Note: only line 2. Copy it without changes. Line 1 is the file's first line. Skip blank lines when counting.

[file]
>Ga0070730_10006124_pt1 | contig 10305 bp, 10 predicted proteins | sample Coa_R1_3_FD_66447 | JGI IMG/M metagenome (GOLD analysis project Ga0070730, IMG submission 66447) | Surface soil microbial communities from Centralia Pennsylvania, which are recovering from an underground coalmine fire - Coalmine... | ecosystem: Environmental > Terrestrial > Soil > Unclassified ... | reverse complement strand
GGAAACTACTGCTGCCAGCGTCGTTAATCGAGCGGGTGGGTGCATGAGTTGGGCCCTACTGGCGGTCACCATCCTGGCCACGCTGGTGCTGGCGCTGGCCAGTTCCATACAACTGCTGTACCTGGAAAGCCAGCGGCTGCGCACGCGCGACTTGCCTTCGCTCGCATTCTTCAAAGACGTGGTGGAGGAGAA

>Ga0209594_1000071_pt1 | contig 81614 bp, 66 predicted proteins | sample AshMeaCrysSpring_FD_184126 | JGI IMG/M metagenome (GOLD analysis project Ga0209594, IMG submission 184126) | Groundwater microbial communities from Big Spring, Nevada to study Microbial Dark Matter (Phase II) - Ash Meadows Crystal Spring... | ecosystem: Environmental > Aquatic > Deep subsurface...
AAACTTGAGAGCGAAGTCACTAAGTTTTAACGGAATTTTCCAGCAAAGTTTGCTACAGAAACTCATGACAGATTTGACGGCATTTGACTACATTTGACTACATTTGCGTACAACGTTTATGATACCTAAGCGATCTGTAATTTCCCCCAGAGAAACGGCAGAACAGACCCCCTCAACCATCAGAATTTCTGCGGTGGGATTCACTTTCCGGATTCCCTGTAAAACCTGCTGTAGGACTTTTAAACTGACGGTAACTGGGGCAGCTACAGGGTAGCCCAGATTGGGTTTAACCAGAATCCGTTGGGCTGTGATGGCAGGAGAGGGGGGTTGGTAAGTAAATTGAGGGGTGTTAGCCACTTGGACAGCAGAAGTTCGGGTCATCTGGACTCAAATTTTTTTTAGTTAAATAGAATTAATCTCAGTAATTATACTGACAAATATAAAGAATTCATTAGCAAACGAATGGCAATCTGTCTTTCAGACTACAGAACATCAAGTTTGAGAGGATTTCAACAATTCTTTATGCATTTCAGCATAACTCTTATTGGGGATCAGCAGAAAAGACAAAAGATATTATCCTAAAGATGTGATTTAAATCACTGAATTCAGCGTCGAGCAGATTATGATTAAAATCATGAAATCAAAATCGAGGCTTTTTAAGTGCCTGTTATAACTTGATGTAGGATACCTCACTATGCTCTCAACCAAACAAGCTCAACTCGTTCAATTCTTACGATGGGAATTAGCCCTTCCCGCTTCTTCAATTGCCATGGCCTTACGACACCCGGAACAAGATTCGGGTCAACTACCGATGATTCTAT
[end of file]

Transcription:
GGAAACTACTGCTGCCAGCGTCGTTAATCGAGCGGGTGGGTGCATGAGTTGGGCCCTACTGGCGGTCACCATCCTGGCCACGCTGGTGCTGGCGCTGGCCAGTTCCATACAACTGCTGTACCTGGAAAGCCAGCGGCTGCGCACGCGCGACTTGCCTTCGCTCGCATTCTTCAAAGACGTGGTGGAGGAGAA